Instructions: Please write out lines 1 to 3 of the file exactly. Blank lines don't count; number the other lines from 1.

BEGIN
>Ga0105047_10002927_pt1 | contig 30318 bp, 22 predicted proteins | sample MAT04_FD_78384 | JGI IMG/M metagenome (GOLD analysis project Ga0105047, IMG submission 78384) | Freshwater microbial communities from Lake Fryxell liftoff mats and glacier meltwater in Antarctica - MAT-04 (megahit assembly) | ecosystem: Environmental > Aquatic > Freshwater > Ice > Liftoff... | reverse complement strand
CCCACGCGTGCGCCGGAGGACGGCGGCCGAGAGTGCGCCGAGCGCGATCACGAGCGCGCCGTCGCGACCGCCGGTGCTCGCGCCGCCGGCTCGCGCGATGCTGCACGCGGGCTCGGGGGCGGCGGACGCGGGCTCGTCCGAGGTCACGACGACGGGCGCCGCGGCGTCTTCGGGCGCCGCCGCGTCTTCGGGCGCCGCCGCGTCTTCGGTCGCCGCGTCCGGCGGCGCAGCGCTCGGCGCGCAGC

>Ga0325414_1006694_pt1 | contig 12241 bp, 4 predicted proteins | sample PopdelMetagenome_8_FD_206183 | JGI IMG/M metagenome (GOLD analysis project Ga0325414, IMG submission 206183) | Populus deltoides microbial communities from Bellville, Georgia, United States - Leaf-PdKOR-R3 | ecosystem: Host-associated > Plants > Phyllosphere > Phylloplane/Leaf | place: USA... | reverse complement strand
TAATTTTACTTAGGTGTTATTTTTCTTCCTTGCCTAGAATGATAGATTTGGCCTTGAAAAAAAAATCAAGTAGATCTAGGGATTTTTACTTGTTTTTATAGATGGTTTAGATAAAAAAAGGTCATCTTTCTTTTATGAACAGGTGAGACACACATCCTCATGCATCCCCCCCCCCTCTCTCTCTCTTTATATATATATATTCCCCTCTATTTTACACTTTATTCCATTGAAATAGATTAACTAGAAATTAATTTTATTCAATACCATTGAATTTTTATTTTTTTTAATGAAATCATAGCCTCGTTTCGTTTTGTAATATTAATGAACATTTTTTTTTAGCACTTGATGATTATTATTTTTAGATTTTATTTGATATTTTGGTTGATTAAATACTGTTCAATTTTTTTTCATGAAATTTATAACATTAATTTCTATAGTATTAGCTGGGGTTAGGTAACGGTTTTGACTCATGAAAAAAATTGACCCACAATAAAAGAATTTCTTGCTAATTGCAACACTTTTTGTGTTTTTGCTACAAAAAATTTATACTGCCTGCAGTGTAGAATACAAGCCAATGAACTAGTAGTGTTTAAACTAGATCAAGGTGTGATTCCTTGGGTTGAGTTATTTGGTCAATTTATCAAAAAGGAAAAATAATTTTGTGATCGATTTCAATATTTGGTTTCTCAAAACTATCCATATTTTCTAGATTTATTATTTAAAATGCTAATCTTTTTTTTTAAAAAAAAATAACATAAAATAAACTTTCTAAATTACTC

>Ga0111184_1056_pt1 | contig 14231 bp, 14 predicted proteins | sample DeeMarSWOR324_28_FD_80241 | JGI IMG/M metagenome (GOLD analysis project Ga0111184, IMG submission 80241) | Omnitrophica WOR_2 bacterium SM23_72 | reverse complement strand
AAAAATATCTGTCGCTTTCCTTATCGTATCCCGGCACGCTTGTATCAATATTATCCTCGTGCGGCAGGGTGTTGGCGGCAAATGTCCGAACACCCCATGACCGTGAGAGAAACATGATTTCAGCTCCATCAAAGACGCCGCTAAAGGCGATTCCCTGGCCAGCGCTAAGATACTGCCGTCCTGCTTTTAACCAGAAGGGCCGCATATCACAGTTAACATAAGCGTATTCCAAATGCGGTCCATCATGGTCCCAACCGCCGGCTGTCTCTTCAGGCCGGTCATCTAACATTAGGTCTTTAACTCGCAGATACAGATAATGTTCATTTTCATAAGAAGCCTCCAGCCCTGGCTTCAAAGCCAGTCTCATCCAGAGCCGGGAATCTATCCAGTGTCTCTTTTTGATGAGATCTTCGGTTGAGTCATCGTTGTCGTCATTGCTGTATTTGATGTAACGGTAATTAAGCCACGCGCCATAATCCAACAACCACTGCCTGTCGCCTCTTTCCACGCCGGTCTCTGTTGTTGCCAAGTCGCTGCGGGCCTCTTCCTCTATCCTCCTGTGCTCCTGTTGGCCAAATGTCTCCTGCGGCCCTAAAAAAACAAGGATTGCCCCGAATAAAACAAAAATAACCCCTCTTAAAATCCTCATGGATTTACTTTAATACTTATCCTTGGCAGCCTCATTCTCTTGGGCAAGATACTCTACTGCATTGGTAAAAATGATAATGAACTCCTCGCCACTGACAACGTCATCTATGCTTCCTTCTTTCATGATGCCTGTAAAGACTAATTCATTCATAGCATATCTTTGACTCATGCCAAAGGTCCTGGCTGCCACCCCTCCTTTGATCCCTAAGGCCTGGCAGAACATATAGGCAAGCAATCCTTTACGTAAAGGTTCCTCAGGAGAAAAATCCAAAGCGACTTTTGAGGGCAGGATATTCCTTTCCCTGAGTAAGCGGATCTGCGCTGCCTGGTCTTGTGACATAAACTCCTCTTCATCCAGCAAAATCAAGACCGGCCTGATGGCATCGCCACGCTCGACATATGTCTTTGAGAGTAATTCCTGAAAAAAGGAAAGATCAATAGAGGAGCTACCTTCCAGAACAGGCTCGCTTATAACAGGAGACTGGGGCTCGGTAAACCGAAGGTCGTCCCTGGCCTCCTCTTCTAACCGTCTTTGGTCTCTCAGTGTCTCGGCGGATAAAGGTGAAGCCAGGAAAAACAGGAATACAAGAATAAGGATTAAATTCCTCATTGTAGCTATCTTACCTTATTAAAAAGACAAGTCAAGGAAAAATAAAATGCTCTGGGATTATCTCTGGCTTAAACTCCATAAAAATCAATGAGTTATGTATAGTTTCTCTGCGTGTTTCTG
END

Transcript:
>Ga0105047_10002927_pt1 | contig 30318 bp, 22 predicted proteins | sample MAT04_FD_78384 | JGI IMG/M metagenome (GOLD analysis project Ga0105047, IMG submission 78384) | Freshwater microbial communities from Lake Fryxell liftoff mats and glacier meltwater in Antarctica - MAT-04 (megahit assembly) | ecosystem: Environmental > Aquatic > Freshwater > Ice > Liftoff... | reverse complement strand
CCCACGCGTGCGCCGGAGGACGGCGGCCGAGAGTGCGCCGAGCGCGATCACGAGCGCGCCGTCGCGACCGCCGGTGCTCGCGCCGCCGGCTCGCGCGATGCTGCACGCGGGCTCGGGGGCGGCGGACGCGGGCTCGTCCGAGGTCACGACGACGGGCGCCGCGGCGTCTTCGGGCGCCGCCGCGTCTTCGGGCGCCGCCGCGTCTTCGGTCGCCGCGTCCGGCGGCGCAGCGCTCGGCGCGCAGC

>Ga0325414_1006694_pt1 | contig 12241 bp, 4 predicted proteins | sample PopdelMetagenome_8_FD_206183 | JGI IMG/M metagenome (GOLD analysis project Ga0325414, IMG submission 206183) | Populus deltoides microbial communities from Bellville, Georgia, United States - Leaf-PdKOR-R3 | ecosystem: Host-associated > Plants > Phyllosphere > Phylloplane/Leaf | place: USA... | reverse complement strand